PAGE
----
Back in May, 2008, we featured a little series called “Re-Sign or Release” where we went through every player on the Cavaliers roster and turned to the readers to see what they would do if they were the general manager of the Wine and Gold and – hypothetically, of course – all of the players were up to have their respective contracts renewed.
Same hypothetical this time around: We’re looking to build for the future; all players are restricted free agents, likely requiring a bit of a pay raise from last season. Do you re-sign them? Andrew has already laid out the roadblocks currently facing the Cavaliers in 2011; now it’s your turn. Vote below and leave your support in the comments.
While he may look just as young (if not younger) than peers Christian Eyenga and Manny Harris, Daniel Gibson is set to enter into his sixth season with the Cavaliers. Conversely, the shooting guard position was the second-worst on a PER-differential basis in 2010-11. Today, we take a look at what Gibson meant to the Wine and Gold in the past and ask you what he brings to the table for the future.
2010-11 Salary: $4,015,334
2010-11 Recap: In a time when “what have you done for me lately” can tend to be a leading narrative, lost may be the fact that now-veteran shooting guard Daniel Gibson is coming off of career-high marks in scoring, rebounding, assists, PER and usage rate. Gibson started the season as if he was shot out of a cannon, rejuvenated by Byron Scott’s praise and supported by the opportunity to provide for this Cavaliers team.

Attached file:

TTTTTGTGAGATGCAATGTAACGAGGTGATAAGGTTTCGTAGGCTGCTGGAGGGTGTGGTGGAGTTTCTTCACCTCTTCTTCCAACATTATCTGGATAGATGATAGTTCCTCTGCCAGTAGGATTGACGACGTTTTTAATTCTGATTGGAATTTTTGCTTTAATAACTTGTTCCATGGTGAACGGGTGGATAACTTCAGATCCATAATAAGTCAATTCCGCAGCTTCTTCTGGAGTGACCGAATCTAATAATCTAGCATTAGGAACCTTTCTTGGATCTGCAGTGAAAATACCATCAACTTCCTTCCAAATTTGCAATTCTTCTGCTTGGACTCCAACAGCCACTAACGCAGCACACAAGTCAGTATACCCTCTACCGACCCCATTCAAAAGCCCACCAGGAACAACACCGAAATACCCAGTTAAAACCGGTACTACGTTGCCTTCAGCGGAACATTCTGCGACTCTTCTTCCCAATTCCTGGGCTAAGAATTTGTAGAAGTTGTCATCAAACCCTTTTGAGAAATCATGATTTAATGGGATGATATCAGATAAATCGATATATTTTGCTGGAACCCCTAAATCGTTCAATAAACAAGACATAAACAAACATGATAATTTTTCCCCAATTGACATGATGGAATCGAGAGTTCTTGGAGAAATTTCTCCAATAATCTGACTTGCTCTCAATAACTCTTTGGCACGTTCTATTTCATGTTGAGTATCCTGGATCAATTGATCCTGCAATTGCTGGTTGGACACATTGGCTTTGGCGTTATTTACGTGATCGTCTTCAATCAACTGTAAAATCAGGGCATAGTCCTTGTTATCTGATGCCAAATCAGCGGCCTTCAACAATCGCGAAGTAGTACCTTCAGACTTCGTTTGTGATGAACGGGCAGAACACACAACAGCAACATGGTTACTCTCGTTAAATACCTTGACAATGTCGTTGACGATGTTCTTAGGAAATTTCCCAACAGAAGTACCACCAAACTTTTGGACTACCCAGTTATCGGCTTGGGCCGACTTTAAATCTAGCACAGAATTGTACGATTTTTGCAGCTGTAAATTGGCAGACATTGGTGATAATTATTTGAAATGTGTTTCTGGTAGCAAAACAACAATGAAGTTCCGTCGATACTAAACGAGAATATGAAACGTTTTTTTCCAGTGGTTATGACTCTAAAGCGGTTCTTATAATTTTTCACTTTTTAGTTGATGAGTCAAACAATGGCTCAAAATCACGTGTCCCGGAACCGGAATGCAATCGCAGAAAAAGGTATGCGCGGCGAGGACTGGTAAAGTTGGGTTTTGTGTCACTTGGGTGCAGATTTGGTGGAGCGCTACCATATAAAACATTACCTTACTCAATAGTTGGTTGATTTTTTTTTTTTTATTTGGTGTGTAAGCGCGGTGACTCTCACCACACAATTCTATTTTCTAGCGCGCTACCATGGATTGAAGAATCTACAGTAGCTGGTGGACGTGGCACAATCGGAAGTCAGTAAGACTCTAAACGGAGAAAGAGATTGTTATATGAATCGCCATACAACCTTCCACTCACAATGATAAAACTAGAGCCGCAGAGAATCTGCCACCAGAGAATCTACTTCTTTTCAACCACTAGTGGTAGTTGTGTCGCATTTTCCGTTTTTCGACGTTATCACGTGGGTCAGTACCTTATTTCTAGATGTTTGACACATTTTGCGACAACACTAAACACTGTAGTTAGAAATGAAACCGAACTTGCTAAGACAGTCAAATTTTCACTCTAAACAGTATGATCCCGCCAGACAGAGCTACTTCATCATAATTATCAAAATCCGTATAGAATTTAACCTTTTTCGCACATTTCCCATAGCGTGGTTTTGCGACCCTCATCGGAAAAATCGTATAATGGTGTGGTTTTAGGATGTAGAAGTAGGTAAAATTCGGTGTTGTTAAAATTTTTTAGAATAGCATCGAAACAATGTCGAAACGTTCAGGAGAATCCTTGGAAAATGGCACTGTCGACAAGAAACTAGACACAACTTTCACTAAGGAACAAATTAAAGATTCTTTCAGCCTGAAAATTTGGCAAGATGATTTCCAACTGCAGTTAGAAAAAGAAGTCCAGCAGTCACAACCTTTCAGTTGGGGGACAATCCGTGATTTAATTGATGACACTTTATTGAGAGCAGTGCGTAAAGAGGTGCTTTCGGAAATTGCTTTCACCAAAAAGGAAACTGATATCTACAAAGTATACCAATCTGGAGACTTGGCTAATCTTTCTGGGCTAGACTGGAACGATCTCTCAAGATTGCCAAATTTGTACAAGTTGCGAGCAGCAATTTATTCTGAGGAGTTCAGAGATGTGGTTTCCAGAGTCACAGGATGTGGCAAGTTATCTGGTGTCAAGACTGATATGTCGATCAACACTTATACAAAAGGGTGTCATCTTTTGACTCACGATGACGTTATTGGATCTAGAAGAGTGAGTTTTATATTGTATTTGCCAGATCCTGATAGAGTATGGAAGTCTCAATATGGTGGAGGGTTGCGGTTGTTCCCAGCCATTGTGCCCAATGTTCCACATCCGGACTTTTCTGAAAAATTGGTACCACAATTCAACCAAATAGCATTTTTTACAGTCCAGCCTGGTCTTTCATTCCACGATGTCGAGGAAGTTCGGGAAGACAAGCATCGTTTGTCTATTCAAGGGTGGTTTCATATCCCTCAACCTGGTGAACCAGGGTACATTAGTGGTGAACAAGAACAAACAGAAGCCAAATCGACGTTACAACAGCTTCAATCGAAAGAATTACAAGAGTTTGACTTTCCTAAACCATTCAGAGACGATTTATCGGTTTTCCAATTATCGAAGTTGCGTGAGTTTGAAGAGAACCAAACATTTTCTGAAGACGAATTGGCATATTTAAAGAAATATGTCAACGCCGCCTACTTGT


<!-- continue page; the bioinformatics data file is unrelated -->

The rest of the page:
Under Scott’s tutelage, Gibson eclipsed his career mark in minutes played and saw a reemergence in confidence that really had not been the same since he was a rookie in the 2007 playoffs; suddenly, Gibson was a player who attacked the rim and appeared to be more than a three-point specialist. Unfortunately, as the season would wear on, Gibson – like many of his teammates – fell victim to injuries as well as a bout of personal issues that forced him away from the team for some time. He would only play in 67 games and only score 9.6 points per game following the All-Star break.
What Gibson has going for him is that he continues to be a fan-favorite and can provide scoring in bunches while only costing the front office $4 million per year. What he has working against him is something that he cannot help – he’s a bit undersized for a shooting guard and, despite his valient efforts on the defensive end, he is often overmatched by the better off-guards in the NBA. We recently discussed what Gibson can bring to this team going forward, but you all may have a different view.
Given that we already appear to be “re-signing” Manny Harris and Christian Eyenga, is there room for Boobie?
Re-Sign or Release: Baron Davis (84 percent say re-sign)
Re-Sign or Release: Christian Eyenga (95 percent say re-sign)
Re-Sign or Release: Anthony Parker (76 percent say release)
Re-Sign and Release: Ramon Sessions (87 percent say re-sign)
Re-Sign or Release: Manny Harris (68 percent say re-sign)
(AP Photo/Tony Dejak)